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Old 10-16-2014, 09:52 AM   #11
disston
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Have the tires mounted by a shop. Then you do the wheel bearing service.

You need a pin wrench to get the front wheel bearing hub off. Cycle Works still sells this tool I think. It can be done other ways but if you try to do it without the wrench you will damage the wheel hub. So get the tool.

You will need new wheel seals, front and back. If water has gotten into the wheels you may need new bearings but this can wait till you have the bearings out and can inspect them.

The rear wheel bearings come out in an entirely different manner. Either get the special tool for greasing the rear bearings from Cycle Works or learn to remove the bearings. This involves a heat source, most use a heat gun, I use a propane torch, to get the right side, captured bearing out.

Do you have a manual? You really should. This is explained in the Clymer's Manual with pictures.
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Old 10-16-2014, 09:52 AM   #12
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Yep, leave the wheel bearing servicing til next tire change. The hubs have to be heated and the bearings driven out and the bearing preload (shims) checked. But yes, get the bearing greaser tool from Cycleworks and give 'em a shot of fresh grease.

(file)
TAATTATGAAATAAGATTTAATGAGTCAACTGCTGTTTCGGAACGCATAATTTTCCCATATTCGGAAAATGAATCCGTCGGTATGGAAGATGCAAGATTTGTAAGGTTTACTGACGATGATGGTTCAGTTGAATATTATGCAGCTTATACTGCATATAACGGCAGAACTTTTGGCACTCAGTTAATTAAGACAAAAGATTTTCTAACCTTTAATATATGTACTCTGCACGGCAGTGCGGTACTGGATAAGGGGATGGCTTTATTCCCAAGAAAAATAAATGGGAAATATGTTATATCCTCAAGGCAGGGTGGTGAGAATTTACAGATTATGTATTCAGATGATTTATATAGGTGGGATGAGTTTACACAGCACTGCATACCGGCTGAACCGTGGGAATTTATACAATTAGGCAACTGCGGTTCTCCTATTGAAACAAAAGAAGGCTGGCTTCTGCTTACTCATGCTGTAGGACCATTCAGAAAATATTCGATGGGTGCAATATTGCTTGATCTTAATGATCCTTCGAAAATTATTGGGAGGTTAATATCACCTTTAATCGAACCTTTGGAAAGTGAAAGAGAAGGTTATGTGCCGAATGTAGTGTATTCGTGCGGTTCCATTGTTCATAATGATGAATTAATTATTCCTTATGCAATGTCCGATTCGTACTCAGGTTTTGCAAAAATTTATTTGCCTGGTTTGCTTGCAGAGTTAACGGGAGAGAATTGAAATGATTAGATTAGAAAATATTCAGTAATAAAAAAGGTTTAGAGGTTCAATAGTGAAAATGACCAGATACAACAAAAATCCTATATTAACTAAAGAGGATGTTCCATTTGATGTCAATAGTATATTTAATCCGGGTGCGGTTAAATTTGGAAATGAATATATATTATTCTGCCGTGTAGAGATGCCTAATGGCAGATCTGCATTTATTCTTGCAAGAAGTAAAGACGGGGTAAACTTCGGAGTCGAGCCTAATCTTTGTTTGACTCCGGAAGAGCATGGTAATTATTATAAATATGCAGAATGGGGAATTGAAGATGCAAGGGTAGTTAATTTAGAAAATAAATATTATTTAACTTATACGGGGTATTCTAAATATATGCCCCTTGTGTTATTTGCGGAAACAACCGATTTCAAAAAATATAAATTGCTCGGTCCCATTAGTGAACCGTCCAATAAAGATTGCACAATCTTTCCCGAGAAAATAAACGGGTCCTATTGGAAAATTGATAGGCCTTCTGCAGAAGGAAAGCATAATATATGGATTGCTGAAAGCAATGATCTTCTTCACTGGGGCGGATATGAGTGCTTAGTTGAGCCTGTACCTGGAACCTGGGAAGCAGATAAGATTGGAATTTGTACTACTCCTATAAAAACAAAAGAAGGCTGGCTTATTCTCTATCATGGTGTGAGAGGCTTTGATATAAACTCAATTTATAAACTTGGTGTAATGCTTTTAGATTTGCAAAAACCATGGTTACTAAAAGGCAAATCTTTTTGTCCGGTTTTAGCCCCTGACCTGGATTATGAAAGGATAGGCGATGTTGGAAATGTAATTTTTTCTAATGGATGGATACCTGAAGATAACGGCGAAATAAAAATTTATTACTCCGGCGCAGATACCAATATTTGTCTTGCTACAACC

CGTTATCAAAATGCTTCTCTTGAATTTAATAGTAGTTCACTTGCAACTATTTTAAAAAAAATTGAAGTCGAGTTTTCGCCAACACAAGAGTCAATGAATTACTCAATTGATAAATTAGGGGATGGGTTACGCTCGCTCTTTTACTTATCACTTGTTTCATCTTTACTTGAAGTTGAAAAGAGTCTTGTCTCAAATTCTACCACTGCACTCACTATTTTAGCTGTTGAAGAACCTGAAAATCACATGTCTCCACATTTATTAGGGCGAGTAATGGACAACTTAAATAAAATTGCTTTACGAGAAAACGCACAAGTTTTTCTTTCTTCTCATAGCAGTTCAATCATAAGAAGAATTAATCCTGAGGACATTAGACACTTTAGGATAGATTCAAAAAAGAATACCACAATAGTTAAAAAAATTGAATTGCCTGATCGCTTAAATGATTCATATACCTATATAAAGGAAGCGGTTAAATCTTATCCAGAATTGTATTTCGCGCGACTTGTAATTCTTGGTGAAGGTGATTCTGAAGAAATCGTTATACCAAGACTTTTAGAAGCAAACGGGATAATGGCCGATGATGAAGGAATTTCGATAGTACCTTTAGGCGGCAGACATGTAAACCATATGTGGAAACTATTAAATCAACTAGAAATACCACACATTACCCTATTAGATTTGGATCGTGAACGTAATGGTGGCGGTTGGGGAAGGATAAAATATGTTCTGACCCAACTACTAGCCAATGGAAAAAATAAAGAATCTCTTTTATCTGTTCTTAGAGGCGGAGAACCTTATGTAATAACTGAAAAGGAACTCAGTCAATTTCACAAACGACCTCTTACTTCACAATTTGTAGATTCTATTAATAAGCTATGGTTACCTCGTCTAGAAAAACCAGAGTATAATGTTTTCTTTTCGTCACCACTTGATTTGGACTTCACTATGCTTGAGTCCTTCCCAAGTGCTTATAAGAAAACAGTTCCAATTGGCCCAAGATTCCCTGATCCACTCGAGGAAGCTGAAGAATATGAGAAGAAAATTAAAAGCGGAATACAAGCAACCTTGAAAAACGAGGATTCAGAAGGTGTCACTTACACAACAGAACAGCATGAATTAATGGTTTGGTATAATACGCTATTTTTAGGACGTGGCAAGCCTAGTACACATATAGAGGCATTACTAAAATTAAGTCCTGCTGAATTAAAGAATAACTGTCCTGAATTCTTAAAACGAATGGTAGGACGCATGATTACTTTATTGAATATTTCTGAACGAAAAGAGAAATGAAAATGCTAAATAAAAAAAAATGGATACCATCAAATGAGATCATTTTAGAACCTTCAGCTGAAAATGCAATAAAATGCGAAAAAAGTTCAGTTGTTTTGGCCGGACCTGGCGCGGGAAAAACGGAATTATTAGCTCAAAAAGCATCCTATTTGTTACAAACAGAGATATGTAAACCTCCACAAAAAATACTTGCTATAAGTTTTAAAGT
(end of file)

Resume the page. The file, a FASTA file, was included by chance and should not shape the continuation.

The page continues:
--Bill
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Old 10-16-2014, 09:54 AM   #13
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Geez, 38 year old bike and we are debating whether or not to grease the wheel bearings?

If it had 1 mile on it I would want to replace the grease.

At the very least, you can get to 3 of the bearings without removing any races.
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Old 10-16-2014, 12:31 PM   #14
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Geez, 38 year old bike and we are debating whether or not to grease the wheel bearings?

If it had 1 mile on it I would want to replace the grease.

At the very least, you can get to 3 of the bearings without removing any races.

Absolutely agree. Mine had done only 6000 miles in 28 years and the grease had partly dried up. I also don't get this thing about driving out stacks when all you have to do is remove all 4 grease seals. Checking and setting the preload is another thing and probably beyond his scope but you still don't need to drive out the stack to do a far better job than the factory did.

For me it's a perfect opportunity to balance a wheel on it's own thoroughly cleaned and lightly oiled bearings minus seals. You don't need a wheel balancer to do good sensitive balance on clean bearings.
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Old 10-16-2014, 12:39 PM   #15
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I've always cleaned my bearings before greasing them. I have Lesters and the difficult bearing is removable. I opened up the seal area very slightly and I can move the bearing to a sideways position and take it out. I never understood why BMW didn't do that, but maybe it's a money in the dealer pocket thing. The stock seal is a bit loose so I use a few wraps of teflon tape.